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Course Catalog

221.625.11 Evaluation Plans for Primary Health Care Projects in Low and Middle Income Settings: Evaluating Adequacy of District Level Implementation

Department:
International Health
Term:
Summer Inst. term
Credits:
3 credits
Academic Year:
2017 - 2018
Location:
East Baltimore
Dates:
Mon 06/12/2017 - Sat 06/17/2017
Class Times:
  • M Tu W Th F Sa,  8:00 - 11:50am
Auditors Allowed:
Yes, with instructor consent
Grading Restriction:
Pass/Fail
Contact:
Henry Perry
Course Instructors:
Resources:
Description:

Are you interested in developing evaluation plans for primary health care programs in middle or low-resource settings? Are you interested in plans that can be used to assess implementation at the district level? Through this course you can take advantage of years of experience helping program implementers design evaluations and learn simple steps that guide you through this process.

Prepares students to analyze local contexts and project implementation designs in order to develop evaluation plans that can be practically applied to programs in middle and low-resource settings. Discusses actual experiences of helping implementers design evaluations for district level programs, taking into consideration time and budget limitations. Focuses on developing pre-post evaluation plans that measure adequacy of implementation, based on evaluation conceptual frameworks, following theory of change logic. Explores choosing the proper evaluation methodology (i.e. Qualitative and/or Quantitative). Includes choosing appropriate indicators based on internationally accepted primary health care indicators. Explores alternatives for addressing mortality measurement.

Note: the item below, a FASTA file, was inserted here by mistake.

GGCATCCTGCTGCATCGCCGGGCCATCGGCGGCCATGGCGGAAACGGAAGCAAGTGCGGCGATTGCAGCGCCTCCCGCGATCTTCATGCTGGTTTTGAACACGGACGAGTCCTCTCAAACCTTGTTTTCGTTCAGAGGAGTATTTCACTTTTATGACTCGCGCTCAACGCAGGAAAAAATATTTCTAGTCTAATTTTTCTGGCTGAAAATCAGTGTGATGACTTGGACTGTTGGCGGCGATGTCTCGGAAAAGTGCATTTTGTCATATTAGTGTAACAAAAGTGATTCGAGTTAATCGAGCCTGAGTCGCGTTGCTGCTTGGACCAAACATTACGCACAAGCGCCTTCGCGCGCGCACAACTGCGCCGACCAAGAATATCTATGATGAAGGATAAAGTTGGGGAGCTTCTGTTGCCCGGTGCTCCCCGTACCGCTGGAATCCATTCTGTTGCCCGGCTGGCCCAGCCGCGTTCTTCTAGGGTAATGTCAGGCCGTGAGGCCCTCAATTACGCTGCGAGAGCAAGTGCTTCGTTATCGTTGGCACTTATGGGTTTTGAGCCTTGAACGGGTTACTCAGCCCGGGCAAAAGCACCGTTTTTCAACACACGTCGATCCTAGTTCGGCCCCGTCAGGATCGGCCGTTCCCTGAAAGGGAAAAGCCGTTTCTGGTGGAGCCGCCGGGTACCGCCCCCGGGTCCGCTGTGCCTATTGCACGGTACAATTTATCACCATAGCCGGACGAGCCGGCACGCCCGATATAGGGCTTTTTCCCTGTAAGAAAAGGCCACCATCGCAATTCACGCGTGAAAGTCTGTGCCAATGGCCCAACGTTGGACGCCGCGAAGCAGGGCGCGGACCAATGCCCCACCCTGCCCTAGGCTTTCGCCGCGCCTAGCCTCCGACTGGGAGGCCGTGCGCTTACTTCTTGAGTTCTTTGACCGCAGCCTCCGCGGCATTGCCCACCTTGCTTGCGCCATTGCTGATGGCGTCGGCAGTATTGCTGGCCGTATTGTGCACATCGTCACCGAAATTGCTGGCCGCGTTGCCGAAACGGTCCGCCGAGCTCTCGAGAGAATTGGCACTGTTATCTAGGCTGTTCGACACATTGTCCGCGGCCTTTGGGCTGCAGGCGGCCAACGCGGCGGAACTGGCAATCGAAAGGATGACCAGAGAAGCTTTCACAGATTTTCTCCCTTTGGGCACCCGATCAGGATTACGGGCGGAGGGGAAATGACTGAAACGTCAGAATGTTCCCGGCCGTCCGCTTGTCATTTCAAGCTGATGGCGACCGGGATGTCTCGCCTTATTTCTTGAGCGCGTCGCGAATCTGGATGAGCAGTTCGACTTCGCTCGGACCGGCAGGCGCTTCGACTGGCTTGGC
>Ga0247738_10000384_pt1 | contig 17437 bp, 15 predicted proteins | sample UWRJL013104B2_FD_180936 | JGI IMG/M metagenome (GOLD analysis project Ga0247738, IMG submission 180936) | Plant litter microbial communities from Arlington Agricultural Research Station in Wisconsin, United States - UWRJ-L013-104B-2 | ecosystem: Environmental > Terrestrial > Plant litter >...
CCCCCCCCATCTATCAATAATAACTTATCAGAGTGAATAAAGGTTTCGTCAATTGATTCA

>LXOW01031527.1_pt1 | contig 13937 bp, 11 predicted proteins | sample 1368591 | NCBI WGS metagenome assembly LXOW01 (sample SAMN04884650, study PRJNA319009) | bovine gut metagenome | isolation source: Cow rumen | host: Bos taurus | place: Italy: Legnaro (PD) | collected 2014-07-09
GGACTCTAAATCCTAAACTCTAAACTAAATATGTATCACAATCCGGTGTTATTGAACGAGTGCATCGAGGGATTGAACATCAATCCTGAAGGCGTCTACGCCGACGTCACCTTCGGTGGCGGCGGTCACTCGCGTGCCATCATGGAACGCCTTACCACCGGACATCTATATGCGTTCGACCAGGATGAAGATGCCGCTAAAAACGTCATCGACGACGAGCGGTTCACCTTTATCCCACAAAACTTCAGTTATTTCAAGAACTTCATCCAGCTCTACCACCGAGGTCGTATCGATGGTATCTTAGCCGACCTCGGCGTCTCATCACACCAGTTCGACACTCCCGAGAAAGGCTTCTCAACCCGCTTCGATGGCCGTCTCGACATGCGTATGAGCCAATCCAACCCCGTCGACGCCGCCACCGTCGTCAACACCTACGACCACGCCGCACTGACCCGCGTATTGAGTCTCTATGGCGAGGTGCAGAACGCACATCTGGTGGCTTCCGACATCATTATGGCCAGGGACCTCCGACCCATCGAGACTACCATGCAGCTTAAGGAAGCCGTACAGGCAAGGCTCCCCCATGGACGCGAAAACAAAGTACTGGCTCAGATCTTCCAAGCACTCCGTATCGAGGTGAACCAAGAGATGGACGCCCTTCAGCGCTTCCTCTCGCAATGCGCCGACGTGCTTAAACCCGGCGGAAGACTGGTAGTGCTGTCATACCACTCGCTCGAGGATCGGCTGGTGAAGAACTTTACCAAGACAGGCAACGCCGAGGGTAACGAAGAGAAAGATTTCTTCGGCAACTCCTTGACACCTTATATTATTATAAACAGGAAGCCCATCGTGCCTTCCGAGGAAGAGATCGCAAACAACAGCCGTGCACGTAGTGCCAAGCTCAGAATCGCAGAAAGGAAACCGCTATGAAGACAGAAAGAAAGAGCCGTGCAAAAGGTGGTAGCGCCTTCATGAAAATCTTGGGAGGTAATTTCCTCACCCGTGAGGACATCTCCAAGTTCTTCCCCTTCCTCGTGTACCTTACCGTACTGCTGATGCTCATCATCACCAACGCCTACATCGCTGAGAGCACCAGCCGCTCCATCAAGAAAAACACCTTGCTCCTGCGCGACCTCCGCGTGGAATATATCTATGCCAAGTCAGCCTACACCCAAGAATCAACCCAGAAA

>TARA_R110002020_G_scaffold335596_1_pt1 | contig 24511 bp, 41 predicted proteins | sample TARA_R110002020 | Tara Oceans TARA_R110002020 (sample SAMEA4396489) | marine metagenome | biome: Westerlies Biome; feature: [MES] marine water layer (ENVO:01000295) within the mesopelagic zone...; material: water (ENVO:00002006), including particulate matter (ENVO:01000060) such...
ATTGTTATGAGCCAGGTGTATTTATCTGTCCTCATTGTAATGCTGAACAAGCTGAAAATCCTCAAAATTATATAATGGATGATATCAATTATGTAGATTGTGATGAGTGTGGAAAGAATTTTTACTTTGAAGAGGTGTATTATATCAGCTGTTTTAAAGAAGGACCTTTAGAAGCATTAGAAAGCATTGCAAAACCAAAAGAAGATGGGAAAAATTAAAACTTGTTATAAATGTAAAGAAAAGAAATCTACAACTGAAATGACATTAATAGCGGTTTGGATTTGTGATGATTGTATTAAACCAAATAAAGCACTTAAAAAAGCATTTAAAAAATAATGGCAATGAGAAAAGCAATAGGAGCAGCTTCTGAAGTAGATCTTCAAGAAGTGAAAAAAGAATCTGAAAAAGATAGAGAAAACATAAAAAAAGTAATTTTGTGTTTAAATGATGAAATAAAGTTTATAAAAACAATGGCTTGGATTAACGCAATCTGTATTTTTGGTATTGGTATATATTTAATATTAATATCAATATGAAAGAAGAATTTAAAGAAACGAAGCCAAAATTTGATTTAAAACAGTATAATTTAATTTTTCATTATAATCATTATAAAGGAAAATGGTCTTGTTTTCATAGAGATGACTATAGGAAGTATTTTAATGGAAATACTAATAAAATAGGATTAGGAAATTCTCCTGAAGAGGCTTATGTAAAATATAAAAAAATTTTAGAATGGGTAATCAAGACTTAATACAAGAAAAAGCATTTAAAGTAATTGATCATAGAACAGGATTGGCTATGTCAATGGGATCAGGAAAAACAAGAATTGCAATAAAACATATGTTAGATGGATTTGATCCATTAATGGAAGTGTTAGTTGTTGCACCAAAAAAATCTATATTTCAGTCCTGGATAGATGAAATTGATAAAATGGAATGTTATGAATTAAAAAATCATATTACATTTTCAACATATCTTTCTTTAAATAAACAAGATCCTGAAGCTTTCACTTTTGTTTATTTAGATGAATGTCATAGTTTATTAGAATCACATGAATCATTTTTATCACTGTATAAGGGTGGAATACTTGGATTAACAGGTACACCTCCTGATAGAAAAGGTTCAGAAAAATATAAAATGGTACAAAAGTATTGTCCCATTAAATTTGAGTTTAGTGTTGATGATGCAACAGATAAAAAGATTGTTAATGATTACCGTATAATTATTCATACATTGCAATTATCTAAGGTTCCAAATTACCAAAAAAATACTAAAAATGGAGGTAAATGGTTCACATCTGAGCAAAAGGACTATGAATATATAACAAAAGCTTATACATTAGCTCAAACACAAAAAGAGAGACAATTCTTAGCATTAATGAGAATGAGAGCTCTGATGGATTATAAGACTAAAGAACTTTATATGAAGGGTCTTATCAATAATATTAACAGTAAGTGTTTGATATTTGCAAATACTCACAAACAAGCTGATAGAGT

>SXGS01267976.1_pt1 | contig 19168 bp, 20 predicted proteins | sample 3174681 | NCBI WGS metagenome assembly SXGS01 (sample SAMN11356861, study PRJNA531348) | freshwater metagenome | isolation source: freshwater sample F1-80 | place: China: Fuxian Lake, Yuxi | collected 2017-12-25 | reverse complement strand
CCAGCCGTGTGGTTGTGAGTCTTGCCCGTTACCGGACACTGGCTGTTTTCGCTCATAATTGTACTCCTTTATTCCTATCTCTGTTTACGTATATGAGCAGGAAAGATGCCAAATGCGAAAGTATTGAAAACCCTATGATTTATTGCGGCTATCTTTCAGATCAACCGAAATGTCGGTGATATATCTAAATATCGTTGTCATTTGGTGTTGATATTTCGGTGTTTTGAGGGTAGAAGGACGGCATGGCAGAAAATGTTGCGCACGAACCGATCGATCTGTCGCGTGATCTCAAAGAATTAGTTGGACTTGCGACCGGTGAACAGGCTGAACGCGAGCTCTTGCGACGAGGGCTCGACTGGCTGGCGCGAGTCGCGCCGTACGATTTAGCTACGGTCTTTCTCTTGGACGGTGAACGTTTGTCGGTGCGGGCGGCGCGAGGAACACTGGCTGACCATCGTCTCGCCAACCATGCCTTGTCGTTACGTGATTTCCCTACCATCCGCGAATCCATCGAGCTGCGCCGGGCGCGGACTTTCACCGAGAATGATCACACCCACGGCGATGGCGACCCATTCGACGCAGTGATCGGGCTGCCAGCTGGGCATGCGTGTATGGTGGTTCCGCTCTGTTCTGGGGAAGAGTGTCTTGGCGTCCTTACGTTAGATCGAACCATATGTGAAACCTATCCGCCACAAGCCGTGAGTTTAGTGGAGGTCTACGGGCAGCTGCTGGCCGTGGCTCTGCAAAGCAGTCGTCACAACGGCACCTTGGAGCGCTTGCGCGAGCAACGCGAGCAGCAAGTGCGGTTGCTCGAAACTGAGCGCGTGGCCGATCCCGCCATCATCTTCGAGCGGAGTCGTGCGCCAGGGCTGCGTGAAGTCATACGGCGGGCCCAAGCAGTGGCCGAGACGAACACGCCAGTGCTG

Learning Objectives:

Upon successfully completing this course, students will be able to:

  1. Design a conceptual framework based on theory of change that serves as a basis for developing an evaluation plan
  2. Explain how local and national contexts inform evaluation designs
  3. Explain critical details of program implementation designs, such as target population and geographic location, and how to work with implementers so that they can refine the program design to include these details
  4. Choose appropriate indicators based on internationally accepted primary health care indicators
  5. Choose evaluation designs with the appropriate level of rigor for program implementers and donors to assess whether or not the program is contributing to improved health outcomes
  6. Develop an evaluation plan that takes into consideration limitations of time, budget, and technical abilities of staff who will be implementing the survey
Methods of Assessment:

2 graded homework mini assessments: 20%
Draft final project: 10%
Final project: 70%

Instructor Consent:

No consent required

Special Comments:

The course requires 10 hours of pre-course reading and exercises to be turned in 3 days before class starts. During the course there will be evening assignments, two of which will be graded. A draft final project is due on July 1; Final project is due on August 5.